Investing and Burnout

Somewhere in any conversation about casting the subject of mold making will come up. Whether its types of investments, the mixing and pouring process, or the burnout schedule; there’s bound to be question about making molds. One of the most important commitments we make as casters is to faithfully reproduce the surface and detail of the wax pattern. You can only do this with a controlled investing process. In this discussion I will share my experience on what is important to getting consistent, successful results from jewelry investments. Here is a separate article when casting for karat golds.


     Make sure it has been stored properly and is in good condition. Investment is hydroscopic and absorbs moisture from humidity, a damp concrete floor, or rapid changes in temperature. The smaller particles can also settle out to the bottom of the drum affecting the chemistry of binder and the silica. So it’s a good idea to roll your investment container as you go to open it, to make sure the powders are evenly distributed. If stored improperly, or over a year old, I wouldn’t use it.

    Successful casting operations can be found using a number of quality investment manufacturers. Besides cost, investment will be chosen for the characteristics most needed to produce that maker’s particular castings. He could need a strong investment because he uses rapid prototype pattern materials. He might need an investment that breaks out easily to produce delicate parts, or alloys that are sensitive to cracking during quench operations. Or, he might need a good all-purpose investment that holds up to a wide variety of detailed parts and pattern types. Your wax 


     I can only insist that everyone that still mixes by eye, to splurge on a small scale and a graduated cylinder. You will make that money back quickly in your finishing labor and reducing your metal loss. Most jewelry investments require a ratio of 38 or 40 grams of powder to 100 ml. of water. Always add the powder to the water. Most operations will mix investment about three minutes, vacuum their mixing bowl, pour their flask, vacuum the air from the flask, then remove the flask to a counter where it can set up. This counter-top or table should be free from vibration or movement.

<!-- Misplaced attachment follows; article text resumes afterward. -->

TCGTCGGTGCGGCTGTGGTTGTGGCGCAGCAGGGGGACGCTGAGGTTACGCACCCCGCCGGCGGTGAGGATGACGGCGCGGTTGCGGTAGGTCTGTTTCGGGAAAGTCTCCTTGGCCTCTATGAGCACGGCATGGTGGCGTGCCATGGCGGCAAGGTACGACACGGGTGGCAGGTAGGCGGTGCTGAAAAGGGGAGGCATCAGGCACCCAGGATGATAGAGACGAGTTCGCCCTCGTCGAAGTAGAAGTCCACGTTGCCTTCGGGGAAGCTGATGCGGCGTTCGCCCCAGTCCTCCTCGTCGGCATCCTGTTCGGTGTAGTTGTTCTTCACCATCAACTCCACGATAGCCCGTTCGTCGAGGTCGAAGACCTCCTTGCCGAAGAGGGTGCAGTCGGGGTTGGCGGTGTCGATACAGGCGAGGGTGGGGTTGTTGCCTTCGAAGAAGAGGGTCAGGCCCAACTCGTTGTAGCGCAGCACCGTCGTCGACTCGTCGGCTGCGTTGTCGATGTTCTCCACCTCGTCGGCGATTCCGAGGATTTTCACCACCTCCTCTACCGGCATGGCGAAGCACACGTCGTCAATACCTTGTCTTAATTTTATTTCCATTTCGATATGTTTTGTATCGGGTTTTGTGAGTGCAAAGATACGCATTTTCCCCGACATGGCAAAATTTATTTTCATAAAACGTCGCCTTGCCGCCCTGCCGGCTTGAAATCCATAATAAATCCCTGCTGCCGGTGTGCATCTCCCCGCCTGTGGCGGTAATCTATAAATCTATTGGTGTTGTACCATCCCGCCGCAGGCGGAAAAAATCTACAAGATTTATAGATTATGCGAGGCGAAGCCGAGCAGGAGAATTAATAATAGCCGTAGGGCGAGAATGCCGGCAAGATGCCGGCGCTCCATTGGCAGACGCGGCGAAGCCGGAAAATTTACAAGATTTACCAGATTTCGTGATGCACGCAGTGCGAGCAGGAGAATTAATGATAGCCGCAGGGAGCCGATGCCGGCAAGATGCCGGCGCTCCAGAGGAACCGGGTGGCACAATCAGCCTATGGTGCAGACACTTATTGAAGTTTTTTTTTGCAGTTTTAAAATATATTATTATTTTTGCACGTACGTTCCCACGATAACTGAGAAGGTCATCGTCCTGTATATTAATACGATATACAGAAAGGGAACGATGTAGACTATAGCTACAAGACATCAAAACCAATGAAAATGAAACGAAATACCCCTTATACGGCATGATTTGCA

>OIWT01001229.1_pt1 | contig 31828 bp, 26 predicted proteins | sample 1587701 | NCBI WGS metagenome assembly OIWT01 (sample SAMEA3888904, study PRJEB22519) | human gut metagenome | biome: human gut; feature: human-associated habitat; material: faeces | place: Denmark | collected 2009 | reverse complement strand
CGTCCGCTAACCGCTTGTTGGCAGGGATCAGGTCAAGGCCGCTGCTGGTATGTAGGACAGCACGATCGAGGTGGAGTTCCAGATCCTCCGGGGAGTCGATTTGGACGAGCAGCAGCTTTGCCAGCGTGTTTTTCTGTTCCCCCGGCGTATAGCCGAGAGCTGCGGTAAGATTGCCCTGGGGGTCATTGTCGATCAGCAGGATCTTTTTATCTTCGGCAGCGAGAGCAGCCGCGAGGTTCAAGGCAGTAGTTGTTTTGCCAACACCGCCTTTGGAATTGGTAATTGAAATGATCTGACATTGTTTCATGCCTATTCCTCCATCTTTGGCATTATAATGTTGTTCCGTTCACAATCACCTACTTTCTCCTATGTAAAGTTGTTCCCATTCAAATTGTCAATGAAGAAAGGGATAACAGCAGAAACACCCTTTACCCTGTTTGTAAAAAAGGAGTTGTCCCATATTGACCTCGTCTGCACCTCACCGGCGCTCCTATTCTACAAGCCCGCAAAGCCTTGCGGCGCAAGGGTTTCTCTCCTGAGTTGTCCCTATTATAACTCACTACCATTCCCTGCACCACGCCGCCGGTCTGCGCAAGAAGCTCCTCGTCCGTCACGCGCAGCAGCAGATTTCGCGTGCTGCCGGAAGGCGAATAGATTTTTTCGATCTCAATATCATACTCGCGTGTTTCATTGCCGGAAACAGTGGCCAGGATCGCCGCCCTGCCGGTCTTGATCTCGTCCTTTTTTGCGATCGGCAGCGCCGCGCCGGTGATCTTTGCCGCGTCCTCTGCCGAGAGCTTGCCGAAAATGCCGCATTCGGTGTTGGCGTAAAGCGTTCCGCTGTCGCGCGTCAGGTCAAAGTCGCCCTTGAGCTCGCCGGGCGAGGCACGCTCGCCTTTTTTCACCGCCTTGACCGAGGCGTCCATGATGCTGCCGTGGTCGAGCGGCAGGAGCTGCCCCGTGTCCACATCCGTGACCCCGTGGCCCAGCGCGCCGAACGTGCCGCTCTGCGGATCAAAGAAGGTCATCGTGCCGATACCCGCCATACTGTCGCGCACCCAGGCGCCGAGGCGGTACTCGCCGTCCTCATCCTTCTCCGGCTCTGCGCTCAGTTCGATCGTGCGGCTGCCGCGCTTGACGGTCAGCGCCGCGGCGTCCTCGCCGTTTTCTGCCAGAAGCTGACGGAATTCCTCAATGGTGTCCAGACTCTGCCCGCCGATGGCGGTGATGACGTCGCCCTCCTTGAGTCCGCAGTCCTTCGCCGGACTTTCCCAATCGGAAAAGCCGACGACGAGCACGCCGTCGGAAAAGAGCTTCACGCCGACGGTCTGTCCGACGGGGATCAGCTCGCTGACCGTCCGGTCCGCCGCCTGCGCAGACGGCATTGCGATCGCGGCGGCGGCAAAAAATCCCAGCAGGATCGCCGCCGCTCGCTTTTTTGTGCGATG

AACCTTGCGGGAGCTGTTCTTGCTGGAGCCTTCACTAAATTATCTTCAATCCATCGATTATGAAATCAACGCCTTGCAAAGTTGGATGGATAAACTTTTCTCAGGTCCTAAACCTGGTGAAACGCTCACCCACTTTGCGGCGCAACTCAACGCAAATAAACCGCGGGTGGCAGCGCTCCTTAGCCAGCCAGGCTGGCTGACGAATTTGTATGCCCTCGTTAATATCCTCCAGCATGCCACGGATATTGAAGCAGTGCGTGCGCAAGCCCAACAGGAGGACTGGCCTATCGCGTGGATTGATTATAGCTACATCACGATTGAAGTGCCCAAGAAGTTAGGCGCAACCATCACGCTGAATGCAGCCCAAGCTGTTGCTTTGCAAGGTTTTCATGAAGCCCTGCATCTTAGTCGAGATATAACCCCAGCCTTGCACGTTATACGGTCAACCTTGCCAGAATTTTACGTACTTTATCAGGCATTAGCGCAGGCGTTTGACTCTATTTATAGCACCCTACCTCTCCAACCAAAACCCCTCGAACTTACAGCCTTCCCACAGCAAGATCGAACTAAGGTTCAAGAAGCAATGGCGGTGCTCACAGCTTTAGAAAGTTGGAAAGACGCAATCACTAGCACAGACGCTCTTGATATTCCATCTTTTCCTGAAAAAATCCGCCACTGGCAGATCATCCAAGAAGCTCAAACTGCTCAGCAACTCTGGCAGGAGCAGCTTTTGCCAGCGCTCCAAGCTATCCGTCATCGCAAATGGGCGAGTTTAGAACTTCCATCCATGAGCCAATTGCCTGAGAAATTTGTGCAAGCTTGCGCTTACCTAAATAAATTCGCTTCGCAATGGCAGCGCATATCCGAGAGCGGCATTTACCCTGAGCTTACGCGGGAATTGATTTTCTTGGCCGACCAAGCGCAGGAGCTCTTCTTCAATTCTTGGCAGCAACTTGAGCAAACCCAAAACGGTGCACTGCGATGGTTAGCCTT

We religiously time our gloss-off on every new lot of investment to make sure we have the correct mixing steps in place. Gloss-off should happen about ten minutes after you add the powder to the water. When you first view the top of an invested flask it will be glossy wet in appearance. Within one and a half to two minutes, this should go from glossy wet to a frosty, matt look with no reflectivity. If this gloss off is faster than a minute, reduce your mixing time. If this gloss off takes longer than two minutes, increase your mixing time. A flask that takes too long to set could allow the water and solids to start separating, resulting in watermarks on your castings. Changes in the number of flask you are investing will obviously extend or shorten your total work time. Manipulate your mix time to account for this. 

Burn-out Cycles

    I intentionally headed this section as cycles, meaning plural. There are as many burnout schedules as there are casters. You can get good castings using many of them, but you will see customizations depending on time constraints, size of flask, non-traditional pattern materials, types of oven, investments, etc. I feel there are five critical steps to correctly process investment molds for consistent results. I will briefly discuss each step and follow that with some possible defects that could result from cutting corners.